Recent Results of the ANTARES Neutrino Telescope
Review articleOpen access
2016/04/01 Full-length article DOI: 10.1016/j.nuclphysbps.2015.09.061
Journal: Nuclear and Particle Physics Proceedings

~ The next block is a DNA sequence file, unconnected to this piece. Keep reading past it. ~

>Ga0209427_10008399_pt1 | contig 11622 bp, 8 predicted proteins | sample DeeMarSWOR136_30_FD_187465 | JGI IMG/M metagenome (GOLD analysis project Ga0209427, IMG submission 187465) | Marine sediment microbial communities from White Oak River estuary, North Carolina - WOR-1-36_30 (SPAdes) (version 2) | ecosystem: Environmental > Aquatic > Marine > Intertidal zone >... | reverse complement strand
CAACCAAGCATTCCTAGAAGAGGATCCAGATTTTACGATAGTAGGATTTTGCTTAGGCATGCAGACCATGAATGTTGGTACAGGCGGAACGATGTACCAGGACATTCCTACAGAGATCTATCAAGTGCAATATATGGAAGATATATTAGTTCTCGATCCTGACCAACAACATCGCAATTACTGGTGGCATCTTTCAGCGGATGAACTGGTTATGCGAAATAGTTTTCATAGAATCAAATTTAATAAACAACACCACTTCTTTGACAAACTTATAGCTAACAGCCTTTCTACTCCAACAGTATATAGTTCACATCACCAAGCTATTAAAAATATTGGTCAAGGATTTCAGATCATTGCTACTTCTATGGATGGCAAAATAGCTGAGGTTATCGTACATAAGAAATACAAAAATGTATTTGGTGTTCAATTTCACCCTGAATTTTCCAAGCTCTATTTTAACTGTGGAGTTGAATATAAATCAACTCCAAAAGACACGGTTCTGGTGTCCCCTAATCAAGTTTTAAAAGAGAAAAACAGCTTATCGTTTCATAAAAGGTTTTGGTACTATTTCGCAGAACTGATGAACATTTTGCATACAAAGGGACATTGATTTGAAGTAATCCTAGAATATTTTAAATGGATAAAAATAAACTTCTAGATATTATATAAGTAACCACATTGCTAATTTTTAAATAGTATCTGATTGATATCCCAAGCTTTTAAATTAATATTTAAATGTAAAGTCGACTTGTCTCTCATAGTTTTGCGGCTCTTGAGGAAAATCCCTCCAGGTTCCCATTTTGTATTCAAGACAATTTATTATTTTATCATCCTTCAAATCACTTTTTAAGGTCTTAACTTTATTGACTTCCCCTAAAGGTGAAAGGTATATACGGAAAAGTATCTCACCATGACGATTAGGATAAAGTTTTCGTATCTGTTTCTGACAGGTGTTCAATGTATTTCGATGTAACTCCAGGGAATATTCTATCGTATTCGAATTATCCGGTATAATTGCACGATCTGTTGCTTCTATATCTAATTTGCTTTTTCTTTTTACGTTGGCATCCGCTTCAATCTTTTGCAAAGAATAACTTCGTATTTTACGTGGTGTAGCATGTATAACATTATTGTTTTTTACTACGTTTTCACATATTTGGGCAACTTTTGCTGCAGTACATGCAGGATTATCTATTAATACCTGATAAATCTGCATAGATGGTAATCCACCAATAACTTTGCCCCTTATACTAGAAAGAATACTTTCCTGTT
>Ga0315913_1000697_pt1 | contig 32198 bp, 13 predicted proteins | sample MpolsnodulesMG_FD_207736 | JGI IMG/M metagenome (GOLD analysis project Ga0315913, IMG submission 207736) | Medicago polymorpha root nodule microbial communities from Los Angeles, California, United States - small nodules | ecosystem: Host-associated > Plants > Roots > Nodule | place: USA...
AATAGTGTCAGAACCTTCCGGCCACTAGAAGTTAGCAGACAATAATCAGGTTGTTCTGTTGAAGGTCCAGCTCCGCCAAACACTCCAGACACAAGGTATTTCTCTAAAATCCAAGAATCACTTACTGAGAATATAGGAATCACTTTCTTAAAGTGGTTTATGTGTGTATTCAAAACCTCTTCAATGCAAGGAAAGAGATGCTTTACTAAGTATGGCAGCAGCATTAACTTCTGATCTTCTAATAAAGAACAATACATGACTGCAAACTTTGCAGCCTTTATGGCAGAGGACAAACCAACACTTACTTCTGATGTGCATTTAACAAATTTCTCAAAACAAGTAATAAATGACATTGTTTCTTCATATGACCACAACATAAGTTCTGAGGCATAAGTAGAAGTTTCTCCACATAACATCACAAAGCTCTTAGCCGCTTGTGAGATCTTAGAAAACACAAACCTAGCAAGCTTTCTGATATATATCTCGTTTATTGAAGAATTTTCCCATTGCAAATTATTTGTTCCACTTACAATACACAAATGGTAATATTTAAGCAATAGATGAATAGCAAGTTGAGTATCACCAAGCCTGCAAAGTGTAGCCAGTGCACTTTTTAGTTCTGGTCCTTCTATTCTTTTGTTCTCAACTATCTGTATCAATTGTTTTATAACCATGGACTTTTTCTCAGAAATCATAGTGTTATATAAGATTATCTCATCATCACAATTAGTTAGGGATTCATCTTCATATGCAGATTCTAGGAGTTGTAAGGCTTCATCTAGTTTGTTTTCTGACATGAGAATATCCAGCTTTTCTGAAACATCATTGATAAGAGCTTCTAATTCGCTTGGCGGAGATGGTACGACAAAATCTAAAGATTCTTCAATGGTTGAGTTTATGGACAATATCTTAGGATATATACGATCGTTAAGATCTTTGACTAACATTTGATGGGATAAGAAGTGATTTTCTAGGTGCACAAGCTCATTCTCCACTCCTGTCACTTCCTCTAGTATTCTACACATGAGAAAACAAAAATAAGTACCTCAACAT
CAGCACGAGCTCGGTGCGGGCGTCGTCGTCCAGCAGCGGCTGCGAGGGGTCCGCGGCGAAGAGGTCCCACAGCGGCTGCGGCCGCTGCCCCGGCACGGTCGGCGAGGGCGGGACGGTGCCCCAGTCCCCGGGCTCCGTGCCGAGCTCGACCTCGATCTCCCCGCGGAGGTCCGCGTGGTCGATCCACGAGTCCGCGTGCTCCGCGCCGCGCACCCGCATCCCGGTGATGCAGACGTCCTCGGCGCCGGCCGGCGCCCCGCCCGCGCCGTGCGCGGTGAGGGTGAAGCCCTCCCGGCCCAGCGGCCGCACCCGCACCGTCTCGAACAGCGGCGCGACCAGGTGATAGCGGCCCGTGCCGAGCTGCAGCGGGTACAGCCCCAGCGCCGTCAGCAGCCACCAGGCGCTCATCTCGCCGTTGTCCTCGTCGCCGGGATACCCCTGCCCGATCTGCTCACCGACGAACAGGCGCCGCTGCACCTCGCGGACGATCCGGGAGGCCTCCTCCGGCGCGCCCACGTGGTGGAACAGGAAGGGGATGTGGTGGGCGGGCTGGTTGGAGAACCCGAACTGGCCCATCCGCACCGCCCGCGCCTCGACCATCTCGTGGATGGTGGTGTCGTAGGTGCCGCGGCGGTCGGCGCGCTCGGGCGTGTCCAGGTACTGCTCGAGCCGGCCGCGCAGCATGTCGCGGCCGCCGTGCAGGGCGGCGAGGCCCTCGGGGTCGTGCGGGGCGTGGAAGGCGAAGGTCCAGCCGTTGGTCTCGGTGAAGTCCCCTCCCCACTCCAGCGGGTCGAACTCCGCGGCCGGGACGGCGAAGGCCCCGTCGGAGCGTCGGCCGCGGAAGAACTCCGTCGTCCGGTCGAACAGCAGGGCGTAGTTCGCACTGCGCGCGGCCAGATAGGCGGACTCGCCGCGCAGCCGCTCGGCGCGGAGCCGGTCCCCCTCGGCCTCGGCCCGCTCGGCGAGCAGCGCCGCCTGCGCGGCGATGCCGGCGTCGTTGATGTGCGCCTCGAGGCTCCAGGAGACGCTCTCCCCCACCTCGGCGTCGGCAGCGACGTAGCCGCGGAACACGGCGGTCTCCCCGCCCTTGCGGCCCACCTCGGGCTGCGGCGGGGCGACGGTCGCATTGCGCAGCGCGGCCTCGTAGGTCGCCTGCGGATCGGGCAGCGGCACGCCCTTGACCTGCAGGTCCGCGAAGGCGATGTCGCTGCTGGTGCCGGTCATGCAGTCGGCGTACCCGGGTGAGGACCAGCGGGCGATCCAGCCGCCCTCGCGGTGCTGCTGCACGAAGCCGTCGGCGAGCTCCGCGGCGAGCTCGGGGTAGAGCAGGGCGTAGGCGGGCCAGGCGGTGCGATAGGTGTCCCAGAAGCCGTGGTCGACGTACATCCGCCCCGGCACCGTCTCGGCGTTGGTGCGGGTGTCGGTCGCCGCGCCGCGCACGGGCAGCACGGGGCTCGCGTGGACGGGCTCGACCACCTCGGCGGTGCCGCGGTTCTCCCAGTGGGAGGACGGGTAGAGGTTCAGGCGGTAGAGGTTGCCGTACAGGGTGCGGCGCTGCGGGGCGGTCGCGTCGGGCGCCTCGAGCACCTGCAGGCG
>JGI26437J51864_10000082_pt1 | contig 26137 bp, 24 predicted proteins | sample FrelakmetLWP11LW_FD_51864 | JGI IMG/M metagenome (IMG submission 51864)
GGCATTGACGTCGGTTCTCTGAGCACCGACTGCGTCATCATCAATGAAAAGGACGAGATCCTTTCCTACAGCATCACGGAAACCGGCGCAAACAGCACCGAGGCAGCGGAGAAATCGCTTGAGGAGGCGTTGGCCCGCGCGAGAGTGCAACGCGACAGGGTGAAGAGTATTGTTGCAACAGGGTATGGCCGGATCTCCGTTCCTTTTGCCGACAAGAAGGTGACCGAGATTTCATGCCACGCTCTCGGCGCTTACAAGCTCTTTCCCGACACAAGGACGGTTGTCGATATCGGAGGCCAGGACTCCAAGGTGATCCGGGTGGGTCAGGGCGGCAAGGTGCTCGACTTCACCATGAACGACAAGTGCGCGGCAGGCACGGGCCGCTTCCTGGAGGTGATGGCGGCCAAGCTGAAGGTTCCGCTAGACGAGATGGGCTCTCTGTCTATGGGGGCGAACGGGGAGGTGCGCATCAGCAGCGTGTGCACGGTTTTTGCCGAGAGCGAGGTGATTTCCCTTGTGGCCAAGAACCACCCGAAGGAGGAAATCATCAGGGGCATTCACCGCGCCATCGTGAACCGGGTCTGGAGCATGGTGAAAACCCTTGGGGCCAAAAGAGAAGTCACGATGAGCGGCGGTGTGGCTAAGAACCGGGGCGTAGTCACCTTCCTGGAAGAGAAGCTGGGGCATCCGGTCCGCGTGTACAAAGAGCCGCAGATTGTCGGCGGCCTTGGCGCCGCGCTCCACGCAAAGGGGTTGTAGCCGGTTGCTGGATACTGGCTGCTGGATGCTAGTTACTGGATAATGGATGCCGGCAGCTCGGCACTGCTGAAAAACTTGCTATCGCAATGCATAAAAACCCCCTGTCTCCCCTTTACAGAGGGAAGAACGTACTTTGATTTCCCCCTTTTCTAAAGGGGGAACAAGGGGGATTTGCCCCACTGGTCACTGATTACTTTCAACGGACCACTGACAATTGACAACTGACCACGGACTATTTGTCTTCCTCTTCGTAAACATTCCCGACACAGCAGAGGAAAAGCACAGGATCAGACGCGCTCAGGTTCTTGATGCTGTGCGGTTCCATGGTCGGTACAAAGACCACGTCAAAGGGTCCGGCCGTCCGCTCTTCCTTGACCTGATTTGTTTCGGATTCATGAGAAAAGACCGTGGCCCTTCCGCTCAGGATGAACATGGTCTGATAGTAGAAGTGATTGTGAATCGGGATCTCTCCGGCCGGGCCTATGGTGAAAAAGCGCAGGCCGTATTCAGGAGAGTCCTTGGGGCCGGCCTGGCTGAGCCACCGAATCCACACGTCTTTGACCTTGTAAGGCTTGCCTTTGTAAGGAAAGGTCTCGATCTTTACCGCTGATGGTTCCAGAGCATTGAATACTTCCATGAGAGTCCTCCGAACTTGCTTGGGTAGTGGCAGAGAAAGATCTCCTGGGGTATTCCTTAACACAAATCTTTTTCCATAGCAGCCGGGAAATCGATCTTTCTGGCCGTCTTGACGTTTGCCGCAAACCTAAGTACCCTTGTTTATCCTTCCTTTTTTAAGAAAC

AbstractThe discovery of cosmic neutrinos of astrophysical origin by IceCube has started a new chapter in the field of Neutrino Astronomy. Noticeably, a small accumulation of events in the region near the Galactic Centre has been observed: a telescope in the Mediterranean Sea constitutes a great opportunity for the physics quest, since it offers a perfect complementarity to IceCube and, in particular, a better visibility of the Galactic Centre. ANTARES (Astronomy with a Neutrino Telescope and Abyss Environmental RESearch) is the first operational Cherenkov neutrino telescope in the Mediterranean Sea and the largest neutrino detector in the Northern hemisphere, covering an area of about 0.1 km2; located 40 km offshore Toulon, France, at a depth of 2475 m, it has been completed in June 2008 and it is currently taking data. It consists of a tri-dimensional array of 885 photo-multipliers tubes (PMTs), distributed in 12 lines. ANTARES has recently performed a search for an excess of high energy neutrinos in the direction of the Galactic Centre, close to the accumulation of the IceCube events, assuming both the hypotheses of a point-like and an extended neutrino source. The results of this search will be discussed in this contribution, together with other recent achievements of the experiment, as the search for point-like sources, the results on the diffuse flux of cosmic neutrino signal and the search for neutrino emission from the Fermi bubbles. ANTARES offers a first view of the Neutrino Sky from the Northern hemisphere; its successful operation and its promising results make more compelling the expectations for KM3NeT, the next generation neutrino experiment in the Mediterranean Sea.
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